Go ‘native’. China is all about relationships, face-to-face interactions and respecting China. Going in with the wrong attitude can spell disaster. If you find a match with a small agency, they will help you navigate the local business customs and garner you the right kind of press. One challenge will be language. Many, not all, of the smaller Chinese boutique agencies spend all their days speaking Mandarin and while they do learn English in school, finding someone that you can really communicate with may take time. Take the time.

Get the right kind of exposure. What is the ‘right exposure’? If you are in transportation, pharmaceutical or banking, for example, and looking to make the right impact to your business, I’d prioritize government relations over traditional public relations. There are some great government relations agencies that are worth every yuan spent! But if you are in consumer goods or IT, I’d focus on finding a small agency that is working or has worked with companies you admire within your specific industry. 

 

Be clear and meet the team. When looking for an agency, be sure to send out a well written Request for Proposal (RFP) and specifically ask for bios of the real team who will work on your business along with their hourly rates. Meeting the agency’s team in-person is the absolute best case scenario and one that I highly suggest. You really need to see China to truly comprehend it and as previously mentioned, personal relationships are critical to success so TAKE THE TIME AND GO TO CHINA. But if you can’t for whatever reason, then definitely use a webcam to see the proposed team. Be prepared for awkward silences, because this happens when junior staff is sitting in front of their managers. Here’s a tip to getting around that – send your questions in advance, in writing and specifically ask for certain people on the team to answer them. This may seem strange in Western cultures, but it allows non-native English speakers time to digest the question and prepare a well thought out answer that best represents her or him and his firm.

 

NOW YOU HAVE AN AGENCY, WHAT NEXT?
Beyond press releases. If you only have a small budget, and as a small business owner I’m assuming you do, you want to make the biggest bang for your buck. Real engagement with press and potential customers is essential to building your brand and business, and that’s not going to happen as quickly as you need it to by sending out press releases in China. There are hundreds of journalists, at almost as many publications, and they get bombarded with press releases hourly. Journalists in China want face-to face time to meet with executives and appreciate tours of offices, factories and stores to learn first-hand about your business. So why not hold a summit or luncheon or roundtable and bring existing customers in with new prospects and media and hold a conversation about a trend or issue that relates to your business offering. This is a great way to promote your company as a thought leader.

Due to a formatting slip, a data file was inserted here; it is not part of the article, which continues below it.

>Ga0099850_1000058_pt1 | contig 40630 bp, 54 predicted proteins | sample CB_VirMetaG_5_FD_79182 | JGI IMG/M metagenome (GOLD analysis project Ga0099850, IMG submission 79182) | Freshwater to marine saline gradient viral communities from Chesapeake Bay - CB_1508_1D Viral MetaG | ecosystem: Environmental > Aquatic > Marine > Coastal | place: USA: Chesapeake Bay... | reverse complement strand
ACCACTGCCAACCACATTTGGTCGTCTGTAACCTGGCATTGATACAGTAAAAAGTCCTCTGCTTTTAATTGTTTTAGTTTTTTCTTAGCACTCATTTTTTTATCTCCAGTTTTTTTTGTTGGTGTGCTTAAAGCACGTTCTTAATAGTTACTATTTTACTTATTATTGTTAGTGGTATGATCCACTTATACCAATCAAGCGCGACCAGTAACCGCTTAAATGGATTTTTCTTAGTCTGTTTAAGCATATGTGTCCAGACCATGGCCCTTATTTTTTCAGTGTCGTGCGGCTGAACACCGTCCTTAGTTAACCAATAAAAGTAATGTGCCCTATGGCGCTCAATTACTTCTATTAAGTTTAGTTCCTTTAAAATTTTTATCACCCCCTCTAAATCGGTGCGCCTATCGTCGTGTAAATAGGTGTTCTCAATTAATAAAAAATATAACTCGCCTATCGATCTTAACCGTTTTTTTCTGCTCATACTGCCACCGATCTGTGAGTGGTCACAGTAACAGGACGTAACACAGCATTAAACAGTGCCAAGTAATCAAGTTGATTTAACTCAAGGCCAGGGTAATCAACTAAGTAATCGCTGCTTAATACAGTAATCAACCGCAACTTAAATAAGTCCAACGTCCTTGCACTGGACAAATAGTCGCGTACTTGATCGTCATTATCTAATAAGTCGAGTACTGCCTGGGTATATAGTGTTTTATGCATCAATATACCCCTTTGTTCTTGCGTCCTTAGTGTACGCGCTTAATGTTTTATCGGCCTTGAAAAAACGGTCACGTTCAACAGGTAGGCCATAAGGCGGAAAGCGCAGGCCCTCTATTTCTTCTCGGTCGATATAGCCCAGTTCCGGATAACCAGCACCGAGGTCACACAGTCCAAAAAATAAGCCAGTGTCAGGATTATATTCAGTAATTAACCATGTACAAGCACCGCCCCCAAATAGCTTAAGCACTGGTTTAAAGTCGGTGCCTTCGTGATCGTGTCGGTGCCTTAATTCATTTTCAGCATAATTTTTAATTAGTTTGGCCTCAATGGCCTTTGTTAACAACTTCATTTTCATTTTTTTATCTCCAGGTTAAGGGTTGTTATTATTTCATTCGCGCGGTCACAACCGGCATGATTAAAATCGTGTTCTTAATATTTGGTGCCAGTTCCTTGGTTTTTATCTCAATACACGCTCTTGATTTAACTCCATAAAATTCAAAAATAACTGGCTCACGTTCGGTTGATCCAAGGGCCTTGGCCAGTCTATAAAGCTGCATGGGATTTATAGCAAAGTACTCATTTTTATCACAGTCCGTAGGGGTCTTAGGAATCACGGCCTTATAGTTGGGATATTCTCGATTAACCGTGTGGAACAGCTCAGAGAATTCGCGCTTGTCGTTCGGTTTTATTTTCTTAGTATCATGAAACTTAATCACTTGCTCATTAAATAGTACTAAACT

Funny thing about titles. While you shouldn’t be worried about the title of your account person at your PR agency, you do need to be concerned with title when identifying spokespeople in your company. When it comes to Chinese media, they will always want to meet the CEO, then VPs, so make sure someone senior is available when doing press tours or large PR activities. 

What doesn’t work at home, works in China. While today in most Western countries, press events are no longer the norm and most journalists prefer to simply speak to you via the phone to save time and money, events and press conferences are a must in China. Press events around things you’d never imagine doing at home, like office and store openings, really work. Small events can run around US$10,000 for most agencies to support, plus out of pockets. The price rises depending on size and complexity of the event.  The old adage ‘to make money you need to spend money’ is true when it comes to publicizing your business in China.  Perception matters and photo opportunities (so you will need a colorful backdrop) and even finding a local celebrity to come to your event works extremely well. When done right these can garner a lot of buzz for your company.

Forget Twitter, try Weibo. Mastering social media is a challenge for any business in every country, but when getting started in China you need to know that both Facebook and Twitter are blocked by the government and therefore can’t be leveraged like in your own country. Knowing the local versions of both of these is a must. Your agency needs to able to use these tools to get the word out. Volume matters; literally hundreds of millions of Chinese use social media every day, so ignoring it is not an option. Make sure your agency is thinking about multiple audience categories also, like students and NGOs, as well as customers to speak on your behalf. One thing to remember – focus on your products and their benefits and stay away from anything controversial or critical of China itself.

 

Using PR to building your brand in China doesn’t have to be a daunting task. And in fact, it can be a lot of fun. The above tips are just to get you started. I’m eager to hear your comments and help point you in the right direction.

 

 


 

 

About Faith
Faith is a senior branding executive with 17 years international experience managing global public relations programs for Fortune 500 companies in the United States, China and across Asia Pacific and Japan. A mandarin speaker, she understands the complexities of the China market and how to help companies build brand awareness through engaging marketing and PR campaigns to meet and exceed business objectives.

 

Her company, Have Faith in Your Brand, delivers strategies and tactics for brand and corporate citizenship, strategic philanthropy and issues management. With capabilities in both Beijng and Singapore, we have the senior-level knowledge, to help grow brands in China and promote worthwhile causes and issues for both business and social progress.